‘Cervical cancer remains a health concern’

Mombeshora was speaking during the cervical cancer elimination initiative meeting on Sunday this week.

CERVICAL cancer has remained a public health worry with its effects taking a toll on Zimbabwe amid concerns over laxity in the presentation of cases, Health and Child Care minister Douglas Mombeshora has said.

Mombeshora was speaking during the cervical cancer elimination initiative meeting on Sunday this week.

The meeting was also graced by World Health Organisation (WHO) officials who were in Zimbabwe to map the way forward in eradicating cervical cancer which is a leading cause of death in women.

The WHO officials are on a three-country visit which also took them to Zambia and Sierra Leone covering the same programme.

Mombeshora said cervical cancer was a challenge in Zimbabwe with far-reaching implications for the health and well-being of citizens, particularly women.

“The prevalence of cervical cancer in Zimbabwe is worrisome, with an estimated 3 000 new cases being diagnosed every year, out of which an estimated 2 000 women who are diagnosed with this disease are dying,” he said.

“This figure is too high as it means that more than 75% of people diagnosed with cervical cancer don’t survive. Cervical cancer is a preventable and treatable disease. Every life lost to cervical cancer is a loss that would have been prevented if timely screening, vaccination and access to quality health services were available.”

In 2022, WHO reported that cervical cancer was the leading cause of mortality among women in Africa.

Over the past decade, Zimbabwe — which is ranked fourth on the continent in terms of rate of occurrence of the disease — is strongly committed to cervical cancer elimination, Mombeshora said.

“Zimbabwe is against this preventable disease and has taken bold and multifaceted steps ensuring equitable access to primary prevention, screening, and early detection, as well as treatment and care,” he said.

Since the inception of the national HPV vaccination programme in 2018, strides have been made to achieve commendable coverage rates, with more than two million girls having been vaccinated to date.

“Efforts are underway to develop an HPV vaccination revitalisation action plan, which will ensure that no eligible girl is left behind. That’s why, guided by our national cancer prevention and control plan, we are making critical strides,” he said.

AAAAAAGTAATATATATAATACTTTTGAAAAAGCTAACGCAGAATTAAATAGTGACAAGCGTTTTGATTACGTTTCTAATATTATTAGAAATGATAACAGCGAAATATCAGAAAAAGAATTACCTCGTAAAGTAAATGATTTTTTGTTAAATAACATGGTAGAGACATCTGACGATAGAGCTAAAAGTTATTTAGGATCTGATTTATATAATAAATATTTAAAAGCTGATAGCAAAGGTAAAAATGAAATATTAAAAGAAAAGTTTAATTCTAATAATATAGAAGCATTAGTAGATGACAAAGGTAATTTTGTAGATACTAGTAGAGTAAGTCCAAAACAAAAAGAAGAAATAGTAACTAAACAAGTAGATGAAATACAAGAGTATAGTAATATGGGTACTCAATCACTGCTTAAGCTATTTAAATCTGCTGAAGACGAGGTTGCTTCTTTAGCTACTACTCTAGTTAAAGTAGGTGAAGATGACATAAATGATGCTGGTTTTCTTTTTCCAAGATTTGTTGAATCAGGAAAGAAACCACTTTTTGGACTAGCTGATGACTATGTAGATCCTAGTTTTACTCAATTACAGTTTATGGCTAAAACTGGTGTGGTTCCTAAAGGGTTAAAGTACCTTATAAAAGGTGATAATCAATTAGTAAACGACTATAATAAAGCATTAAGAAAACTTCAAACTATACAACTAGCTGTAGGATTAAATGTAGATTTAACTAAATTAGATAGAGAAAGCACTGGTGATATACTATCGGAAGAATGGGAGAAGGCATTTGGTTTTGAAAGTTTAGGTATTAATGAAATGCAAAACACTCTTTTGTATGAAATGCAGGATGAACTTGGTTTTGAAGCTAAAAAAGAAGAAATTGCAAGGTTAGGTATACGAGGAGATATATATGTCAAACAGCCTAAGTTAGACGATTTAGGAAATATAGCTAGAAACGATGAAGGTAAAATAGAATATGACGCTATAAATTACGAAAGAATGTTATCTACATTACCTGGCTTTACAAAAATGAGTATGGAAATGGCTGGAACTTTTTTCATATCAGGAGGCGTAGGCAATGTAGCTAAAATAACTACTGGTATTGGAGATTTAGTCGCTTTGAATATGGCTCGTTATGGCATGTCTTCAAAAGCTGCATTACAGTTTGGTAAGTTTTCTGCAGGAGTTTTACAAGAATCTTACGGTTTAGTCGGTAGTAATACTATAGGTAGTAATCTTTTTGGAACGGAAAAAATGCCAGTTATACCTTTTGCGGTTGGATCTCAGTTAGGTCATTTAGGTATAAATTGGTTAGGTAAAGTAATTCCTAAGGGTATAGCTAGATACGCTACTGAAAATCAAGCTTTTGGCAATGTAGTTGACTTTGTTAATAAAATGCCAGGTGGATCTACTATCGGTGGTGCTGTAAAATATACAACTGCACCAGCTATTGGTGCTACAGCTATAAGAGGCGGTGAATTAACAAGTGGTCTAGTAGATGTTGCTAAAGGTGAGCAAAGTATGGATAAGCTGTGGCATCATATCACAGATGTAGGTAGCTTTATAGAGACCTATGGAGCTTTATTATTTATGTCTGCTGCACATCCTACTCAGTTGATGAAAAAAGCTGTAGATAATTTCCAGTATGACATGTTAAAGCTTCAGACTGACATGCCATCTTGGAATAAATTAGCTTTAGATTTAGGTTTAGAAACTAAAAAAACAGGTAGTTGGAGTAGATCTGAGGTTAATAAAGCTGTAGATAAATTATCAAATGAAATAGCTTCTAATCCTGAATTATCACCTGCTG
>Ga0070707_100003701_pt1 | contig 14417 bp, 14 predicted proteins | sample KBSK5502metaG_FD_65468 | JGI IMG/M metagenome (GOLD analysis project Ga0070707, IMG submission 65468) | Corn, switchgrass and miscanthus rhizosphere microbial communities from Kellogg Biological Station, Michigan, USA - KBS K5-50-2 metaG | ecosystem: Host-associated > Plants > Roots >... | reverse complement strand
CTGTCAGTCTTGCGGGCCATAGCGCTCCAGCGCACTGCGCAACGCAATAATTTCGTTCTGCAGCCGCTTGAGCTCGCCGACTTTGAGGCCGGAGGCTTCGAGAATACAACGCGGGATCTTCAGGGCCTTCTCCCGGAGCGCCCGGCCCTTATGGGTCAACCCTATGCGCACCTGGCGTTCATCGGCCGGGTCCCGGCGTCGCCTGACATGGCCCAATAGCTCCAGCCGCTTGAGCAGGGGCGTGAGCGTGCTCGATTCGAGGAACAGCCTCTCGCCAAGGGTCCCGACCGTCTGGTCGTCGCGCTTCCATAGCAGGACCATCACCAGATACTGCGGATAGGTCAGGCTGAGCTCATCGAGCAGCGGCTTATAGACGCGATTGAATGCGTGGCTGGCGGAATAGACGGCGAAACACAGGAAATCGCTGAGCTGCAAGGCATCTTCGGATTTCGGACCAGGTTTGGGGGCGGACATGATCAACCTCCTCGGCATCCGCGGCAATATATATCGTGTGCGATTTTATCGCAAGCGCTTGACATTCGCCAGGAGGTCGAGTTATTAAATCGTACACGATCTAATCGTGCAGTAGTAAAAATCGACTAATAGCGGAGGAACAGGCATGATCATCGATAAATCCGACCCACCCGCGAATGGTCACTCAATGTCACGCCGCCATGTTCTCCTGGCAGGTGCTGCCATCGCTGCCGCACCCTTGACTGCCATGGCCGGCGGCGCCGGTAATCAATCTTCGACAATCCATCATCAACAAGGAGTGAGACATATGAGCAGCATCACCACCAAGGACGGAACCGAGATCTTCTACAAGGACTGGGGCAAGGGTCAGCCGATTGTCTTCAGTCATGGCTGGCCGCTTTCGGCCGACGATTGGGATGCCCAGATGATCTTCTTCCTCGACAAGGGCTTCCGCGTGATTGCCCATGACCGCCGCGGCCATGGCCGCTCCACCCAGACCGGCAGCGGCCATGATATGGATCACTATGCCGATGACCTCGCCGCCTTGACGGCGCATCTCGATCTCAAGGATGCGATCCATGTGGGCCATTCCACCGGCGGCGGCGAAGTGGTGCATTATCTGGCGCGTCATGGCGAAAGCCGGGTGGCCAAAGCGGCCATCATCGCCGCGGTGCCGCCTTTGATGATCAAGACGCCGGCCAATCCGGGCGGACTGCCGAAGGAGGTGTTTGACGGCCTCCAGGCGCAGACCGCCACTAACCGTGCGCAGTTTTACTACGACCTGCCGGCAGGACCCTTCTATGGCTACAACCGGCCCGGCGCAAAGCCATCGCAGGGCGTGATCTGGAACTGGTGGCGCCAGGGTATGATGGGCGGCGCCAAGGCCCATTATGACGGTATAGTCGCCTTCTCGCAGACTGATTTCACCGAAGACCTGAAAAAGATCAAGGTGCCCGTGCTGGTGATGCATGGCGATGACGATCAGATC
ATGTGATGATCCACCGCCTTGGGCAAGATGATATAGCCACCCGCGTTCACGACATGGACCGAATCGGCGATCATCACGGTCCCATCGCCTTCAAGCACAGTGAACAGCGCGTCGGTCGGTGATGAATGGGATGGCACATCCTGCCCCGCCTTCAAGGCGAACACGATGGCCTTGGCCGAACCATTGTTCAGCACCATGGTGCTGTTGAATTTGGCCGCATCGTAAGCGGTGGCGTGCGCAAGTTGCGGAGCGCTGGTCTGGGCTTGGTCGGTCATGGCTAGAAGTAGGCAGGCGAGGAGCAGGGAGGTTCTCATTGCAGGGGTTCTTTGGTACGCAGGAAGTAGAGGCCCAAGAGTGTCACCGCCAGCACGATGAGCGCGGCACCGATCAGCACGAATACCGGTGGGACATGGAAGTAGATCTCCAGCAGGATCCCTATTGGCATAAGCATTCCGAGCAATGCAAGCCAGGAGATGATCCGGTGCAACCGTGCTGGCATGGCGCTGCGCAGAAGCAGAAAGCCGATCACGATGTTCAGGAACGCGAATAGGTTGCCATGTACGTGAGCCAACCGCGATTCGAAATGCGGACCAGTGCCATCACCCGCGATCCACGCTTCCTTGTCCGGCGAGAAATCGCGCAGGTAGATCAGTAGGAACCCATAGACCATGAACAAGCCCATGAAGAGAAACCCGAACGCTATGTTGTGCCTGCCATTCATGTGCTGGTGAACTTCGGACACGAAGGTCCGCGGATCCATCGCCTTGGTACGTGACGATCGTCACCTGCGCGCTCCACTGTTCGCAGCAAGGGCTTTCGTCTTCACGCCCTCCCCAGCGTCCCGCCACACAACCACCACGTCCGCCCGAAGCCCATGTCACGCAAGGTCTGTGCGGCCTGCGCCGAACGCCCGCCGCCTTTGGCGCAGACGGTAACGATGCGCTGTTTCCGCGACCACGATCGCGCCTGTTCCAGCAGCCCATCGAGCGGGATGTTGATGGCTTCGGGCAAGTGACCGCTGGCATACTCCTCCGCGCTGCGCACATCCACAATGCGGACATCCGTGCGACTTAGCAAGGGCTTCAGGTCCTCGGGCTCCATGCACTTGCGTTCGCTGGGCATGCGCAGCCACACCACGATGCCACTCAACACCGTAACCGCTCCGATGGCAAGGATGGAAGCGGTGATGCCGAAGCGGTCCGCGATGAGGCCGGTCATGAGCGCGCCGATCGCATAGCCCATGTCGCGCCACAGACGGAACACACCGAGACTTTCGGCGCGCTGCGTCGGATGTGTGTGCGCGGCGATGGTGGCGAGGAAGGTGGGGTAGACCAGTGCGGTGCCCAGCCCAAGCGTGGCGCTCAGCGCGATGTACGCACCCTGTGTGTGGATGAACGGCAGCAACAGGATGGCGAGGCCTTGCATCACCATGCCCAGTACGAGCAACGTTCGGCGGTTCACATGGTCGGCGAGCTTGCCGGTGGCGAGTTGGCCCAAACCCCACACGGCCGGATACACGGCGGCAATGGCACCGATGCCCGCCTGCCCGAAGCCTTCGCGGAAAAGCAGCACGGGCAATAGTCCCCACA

More than 200 healthcare facilities across Zimbabwe now offer visual inspection with Acetic Acid and Cervicography screenings and safety locations to provide HPV tests.

“These expanded services are empowering women with the tools for early detection. However, these services haven’t reached everyone in Zimbabwe yet. Women in rural areas and even some in our cities still face challenges getting screened.

“That’s why we are committed in our efforts to expand access and bridge the gap between urban and rural communities. We will bring these large-scale screenings closer to home through targeted outreach programmes. And, for those diagnosed with cervical cancer, we are not stopping there,” he added.

WHO director for non-communicable diseases in the UHC/Communicable and Non-communicable Diseases, Bente Mikkelsen, called for intensified vaccination and screening as well as treating of cervical cancer in its early stages.

She said WHO had availed US$600 million worth of funding towards eliminating cancer to fast track efforts in dealing with the widespread challenge especially in Africa and other developing countries.

“This is a good sign, it’s a game changer. But as I said, this is not money that we can call on like this. We need to present cases, we need to work with the partners, we need to make the World Bank, the Global Fund, the Gates Foundation, USAid all these partners, coming together and now realise these commitments,” she said.

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